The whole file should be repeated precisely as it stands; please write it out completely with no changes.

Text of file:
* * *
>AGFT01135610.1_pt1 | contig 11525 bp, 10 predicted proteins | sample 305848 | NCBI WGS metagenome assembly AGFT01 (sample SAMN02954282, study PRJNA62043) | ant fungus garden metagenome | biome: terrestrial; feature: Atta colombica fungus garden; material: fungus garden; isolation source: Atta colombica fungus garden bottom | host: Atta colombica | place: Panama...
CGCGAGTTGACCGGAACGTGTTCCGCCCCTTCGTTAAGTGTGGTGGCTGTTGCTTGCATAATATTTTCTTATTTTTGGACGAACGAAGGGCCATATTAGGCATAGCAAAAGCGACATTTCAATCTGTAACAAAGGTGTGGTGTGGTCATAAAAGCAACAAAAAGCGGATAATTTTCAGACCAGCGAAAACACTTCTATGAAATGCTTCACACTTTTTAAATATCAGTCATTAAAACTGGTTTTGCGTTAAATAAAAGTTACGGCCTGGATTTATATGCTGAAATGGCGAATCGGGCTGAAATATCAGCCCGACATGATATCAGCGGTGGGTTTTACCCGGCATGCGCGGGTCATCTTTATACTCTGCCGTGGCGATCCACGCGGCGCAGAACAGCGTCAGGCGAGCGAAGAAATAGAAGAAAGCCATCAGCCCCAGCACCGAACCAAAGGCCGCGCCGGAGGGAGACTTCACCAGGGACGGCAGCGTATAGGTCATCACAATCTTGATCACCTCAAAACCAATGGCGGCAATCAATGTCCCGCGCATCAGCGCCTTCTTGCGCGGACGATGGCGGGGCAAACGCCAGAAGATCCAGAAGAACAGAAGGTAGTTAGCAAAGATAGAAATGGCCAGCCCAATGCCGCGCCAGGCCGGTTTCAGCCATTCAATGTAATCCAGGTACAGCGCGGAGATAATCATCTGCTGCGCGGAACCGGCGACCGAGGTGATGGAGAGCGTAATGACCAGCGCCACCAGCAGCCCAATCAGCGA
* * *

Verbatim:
>AGFT01135610.1_pt1 | contig 11525 bp, 10 predicted proteins | sample 305848 | NCBI WGS metagenome assembly AGFT01 (sample SAMN02954282, study PRJNA62043) | ant fungus garden metagenome | biome: terrestrial; feature: Atta colombica fungus garden; material: fungus garden; isolation source: Atta colombica fungus garden bottom | host: Atta colombica | place: Panama...
CGCGAGTTGACCGGAACGTGTTCCGCCCCTTCGTTAAGTGTGGTGGCTGTTGCTTGCATAATATTTTCTTATTTTTGGACGAACGAAGGGCCATATTAGGCATAGCAAAAGCGACATTTCAATCTGTAACAAAGGTGTGGTGTGGTCATAAAAGCAACAAAAAGCGGATAATTTTCAGACCAGCGAAAACACTTCTATGAAATGCTTCACACTTTTTAAATATCAGTCATTAAAACTGGTTTTGCGTTAAATAAAAGTTACGGCCTGGATTTATATGCTGAAATGGCGAATCGGGCTGAAATATCAGCCCGACATGATATCAGCGGTGGGTTTTACCCGGCATGCGCGGGTCATCTTTATACTCTGCCGTGGCGATCCACGCGGCGCAGAACAGCGTCAGGCGAGCGAAGAAATAGAAGAAAGCCATCAGCCCCAGCACCGAACCAAAGGCCGCGCCGGAGGGAGACTTCACCAGGGACGGCAGCGTATAGGTCATCACAATCTTGATCACCTCAAAACCAATGGCGGCAATCAATGTCCCGCGCATCAGCGCCTTCTTGCGCGGACGATGGCGGGGCAAACGCCAGAAGATCCAGAAGAACAGAAGGTAGTTAGCAAAGATAGAAATGGCCAGCCCAATGCCGCGCCAGGCCGGTTTCAGCCATTCAATGTAATCCAGGTACAGCGCGGAGATAATCATCTGCTGCGCGGAACCGGCGACCGAGGTGATGGAGAGCGTAATGACCAGCGCCACCAGCAGCCCAATCAGCGA